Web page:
Try the extra strong Milk Tea, the Yin-Yang tea which is half tea and half coffee, or an Iced Lemon Water to refresh you. While meals are available it is for the snacks that these little shops are best known so try a Hong Kong style French Toast or a Pineapple bun, which is named for its appearance, not its taste. China Cafe at 1077A Canton Road is one of the more traditional places, but there are many in the area and just south of Mongkok proper try Mido Cafe at 63 Temple Street who's upstairs location is so unchanged from the 1960s that it often appears as a location for period TV and movie productions..
Regional Chinese Restaurants
With the influx of immigrants from other regions of China there is also come the many unique flavours, and here in the melting pot of Mongkok it is possible to sample many variations on the Chinese style of eating, and while some aspects are universal, such as the use of Chopsticks, others are distinctly regional. For example while rice is common in most of China in some regions wheat based noodles and breads replace it as the staple in meals, though restaurants in Hong kong will always also offer rice to cater to local diners.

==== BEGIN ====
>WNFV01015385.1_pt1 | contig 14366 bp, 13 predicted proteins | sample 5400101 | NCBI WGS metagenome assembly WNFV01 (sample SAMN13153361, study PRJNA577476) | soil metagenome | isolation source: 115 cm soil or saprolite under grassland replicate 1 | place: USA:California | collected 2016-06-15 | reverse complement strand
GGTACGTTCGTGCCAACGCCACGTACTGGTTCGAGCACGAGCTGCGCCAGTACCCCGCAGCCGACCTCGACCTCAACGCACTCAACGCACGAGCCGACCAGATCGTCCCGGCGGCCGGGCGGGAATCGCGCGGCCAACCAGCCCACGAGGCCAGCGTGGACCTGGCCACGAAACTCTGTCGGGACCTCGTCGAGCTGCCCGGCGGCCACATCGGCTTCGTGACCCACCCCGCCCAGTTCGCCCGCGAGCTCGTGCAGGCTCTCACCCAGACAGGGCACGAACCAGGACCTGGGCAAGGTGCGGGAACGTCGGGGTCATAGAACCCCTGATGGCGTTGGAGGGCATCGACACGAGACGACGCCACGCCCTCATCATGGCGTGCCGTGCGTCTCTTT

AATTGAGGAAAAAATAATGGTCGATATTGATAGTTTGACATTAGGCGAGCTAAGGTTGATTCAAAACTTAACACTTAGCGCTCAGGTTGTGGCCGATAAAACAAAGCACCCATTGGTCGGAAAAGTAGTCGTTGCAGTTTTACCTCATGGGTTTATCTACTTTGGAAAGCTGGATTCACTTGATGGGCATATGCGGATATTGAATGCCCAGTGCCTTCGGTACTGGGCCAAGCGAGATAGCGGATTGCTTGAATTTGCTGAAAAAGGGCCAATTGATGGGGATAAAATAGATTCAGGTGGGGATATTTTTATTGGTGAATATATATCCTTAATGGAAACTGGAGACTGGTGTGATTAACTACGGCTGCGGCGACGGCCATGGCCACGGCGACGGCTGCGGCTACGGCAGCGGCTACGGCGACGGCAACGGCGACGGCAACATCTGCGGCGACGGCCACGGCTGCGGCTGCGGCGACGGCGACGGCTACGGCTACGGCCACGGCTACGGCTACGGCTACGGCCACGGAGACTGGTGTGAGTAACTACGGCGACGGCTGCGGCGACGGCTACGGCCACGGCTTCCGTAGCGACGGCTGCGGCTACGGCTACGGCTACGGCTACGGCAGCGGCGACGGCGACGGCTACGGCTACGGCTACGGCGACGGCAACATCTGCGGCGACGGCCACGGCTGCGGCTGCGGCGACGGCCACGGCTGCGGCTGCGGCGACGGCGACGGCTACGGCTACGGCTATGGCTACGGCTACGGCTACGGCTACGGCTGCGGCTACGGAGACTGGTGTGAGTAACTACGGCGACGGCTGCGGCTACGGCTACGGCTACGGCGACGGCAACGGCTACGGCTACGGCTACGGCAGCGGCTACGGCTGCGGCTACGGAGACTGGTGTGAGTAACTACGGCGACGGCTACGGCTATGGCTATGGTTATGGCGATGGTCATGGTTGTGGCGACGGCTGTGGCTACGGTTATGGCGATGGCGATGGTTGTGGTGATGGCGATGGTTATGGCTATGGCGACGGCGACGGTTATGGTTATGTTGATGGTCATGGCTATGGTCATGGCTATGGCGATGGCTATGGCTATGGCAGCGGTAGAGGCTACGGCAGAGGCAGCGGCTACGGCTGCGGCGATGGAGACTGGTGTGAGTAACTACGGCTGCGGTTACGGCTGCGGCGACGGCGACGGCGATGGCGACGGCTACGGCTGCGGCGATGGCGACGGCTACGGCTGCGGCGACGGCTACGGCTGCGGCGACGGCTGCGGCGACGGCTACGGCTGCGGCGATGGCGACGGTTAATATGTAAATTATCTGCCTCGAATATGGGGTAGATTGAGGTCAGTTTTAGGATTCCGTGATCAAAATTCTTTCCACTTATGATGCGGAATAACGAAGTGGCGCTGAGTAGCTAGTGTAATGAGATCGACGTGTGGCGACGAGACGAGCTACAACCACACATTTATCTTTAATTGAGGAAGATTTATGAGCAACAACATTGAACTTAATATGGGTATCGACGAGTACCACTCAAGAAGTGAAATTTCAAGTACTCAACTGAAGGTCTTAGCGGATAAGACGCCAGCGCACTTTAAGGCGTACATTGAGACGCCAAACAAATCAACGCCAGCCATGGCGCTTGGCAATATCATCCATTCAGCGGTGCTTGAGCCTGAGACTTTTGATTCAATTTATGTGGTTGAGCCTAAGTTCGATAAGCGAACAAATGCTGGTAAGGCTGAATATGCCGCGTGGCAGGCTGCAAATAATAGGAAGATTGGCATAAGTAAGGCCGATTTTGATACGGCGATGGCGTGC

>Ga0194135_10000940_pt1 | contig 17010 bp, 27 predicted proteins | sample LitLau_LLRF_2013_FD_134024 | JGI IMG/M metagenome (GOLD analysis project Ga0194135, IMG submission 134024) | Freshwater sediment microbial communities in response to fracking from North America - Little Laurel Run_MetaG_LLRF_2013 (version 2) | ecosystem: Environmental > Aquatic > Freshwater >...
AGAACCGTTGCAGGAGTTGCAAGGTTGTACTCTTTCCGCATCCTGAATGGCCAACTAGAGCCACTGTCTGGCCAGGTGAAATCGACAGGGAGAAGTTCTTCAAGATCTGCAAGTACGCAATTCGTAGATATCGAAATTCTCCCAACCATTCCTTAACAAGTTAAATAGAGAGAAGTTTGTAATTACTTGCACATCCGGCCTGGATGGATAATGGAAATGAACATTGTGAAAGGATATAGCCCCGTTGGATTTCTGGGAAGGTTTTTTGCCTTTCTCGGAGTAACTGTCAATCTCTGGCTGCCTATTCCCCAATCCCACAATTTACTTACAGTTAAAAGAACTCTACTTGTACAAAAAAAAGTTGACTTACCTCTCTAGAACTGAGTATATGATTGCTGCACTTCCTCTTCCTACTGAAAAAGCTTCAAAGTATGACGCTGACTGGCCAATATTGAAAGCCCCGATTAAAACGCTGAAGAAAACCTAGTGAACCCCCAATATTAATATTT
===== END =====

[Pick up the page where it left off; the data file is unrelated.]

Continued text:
Chiu Chow - Chao Inn at the 2/f of Hollywood Plaza on Nathan Road is one of the best known Chiu Chow restaurants in the district. Try the crispy noodle pancake!
The Dining Room - For a taste of Shanghai try the simply named Dining Room at 07, Level 4A, Langham Place, which serves Shanghainese staples including Shredded Duck Noodles and Hot & Sour Soup.
Peking Garden - Located in the Grand Century Place this is just across the road from the Flower Market and the Bird Garden and a great place to stop for lunch after visiting those attractions. To get the full flavour of Beijing don't miss out on the dried Yunnan Ham with Winter Cabbage and of course Roasted Peking Duck served with scallions, cucumber, sweet sauce and wrapped in a wheat flour pancake.